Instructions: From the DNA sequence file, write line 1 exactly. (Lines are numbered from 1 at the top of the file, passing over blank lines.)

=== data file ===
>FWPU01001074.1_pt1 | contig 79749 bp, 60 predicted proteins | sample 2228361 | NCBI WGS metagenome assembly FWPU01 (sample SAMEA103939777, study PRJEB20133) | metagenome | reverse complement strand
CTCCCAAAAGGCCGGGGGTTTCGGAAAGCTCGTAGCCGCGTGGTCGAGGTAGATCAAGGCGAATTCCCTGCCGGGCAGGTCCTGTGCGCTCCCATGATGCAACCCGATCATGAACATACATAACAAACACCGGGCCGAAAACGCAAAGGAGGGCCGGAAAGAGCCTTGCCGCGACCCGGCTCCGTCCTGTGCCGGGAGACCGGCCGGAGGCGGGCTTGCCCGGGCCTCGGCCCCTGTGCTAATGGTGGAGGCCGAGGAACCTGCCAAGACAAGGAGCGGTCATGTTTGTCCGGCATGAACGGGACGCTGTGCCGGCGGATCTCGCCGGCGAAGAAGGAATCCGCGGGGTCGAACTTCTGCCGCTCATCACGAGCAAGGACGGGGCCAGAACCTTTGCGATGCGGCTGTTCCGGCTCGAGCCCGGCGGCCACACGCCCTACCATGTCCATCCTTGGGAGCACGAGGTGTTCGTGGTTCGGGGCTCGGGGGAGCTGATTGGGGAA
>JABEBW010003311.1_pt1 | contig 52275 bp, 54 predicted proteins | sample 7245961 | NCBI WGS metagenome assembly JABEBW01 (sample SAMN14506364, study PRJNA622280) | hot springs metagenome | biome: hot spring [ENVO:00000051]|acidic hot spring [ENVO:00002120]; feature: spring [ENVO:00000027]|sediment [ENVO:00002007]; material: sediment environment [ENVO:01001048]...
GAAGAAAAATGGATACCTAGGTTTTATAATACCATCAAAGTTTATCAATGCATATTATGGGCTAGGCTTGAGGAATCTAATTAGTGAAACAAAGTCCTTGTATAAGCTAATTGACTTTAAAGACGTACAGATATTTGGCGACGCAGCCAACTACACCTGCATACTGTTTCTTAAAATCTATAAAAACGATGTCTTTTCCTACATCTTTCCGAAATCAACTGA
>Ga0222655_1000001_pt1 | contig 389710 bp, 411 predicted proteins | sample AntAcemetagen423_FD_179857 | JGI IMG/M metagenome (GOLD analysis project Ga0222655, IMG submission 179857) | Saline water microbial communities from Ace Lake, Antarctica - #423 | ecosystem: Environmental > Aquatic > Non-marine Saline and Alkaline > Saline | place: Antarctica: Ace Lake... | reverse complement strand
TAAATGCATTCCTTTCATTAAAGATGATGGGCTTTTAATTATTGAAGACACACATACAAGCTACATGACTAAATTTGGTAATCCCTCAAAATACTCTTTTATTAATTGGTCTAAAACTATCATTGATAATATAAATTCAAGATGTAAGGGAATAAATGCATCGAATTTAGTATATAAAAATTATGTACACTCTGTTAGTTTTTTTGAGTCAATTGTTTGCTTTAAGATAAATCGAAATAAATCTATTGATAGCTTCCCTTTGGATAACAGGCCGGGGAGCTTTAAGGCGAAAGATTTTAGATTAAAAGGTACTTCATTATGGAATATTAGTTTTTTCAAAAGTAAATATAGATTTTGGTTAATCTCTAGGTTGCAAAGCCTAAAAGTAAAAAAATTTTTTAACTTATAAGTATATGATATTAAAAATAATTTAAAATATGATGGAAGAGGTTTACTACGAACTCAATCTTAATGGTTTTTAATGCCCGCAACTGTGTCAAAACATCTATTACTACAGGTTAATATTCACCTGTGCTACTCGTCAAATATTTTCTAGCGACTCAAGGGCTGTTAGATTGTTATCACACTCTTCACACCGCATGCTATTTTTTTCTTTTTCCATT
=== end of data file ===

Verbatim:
>FWPU01001074.1_pt1 | contig 79749 bp, 60 predicted proteins | sample 2228361 | NCBI WGS metagenome assembly FWPU01 (sample SAMEA103939777, study PRJEB20133) | metagenome | reverse complement strand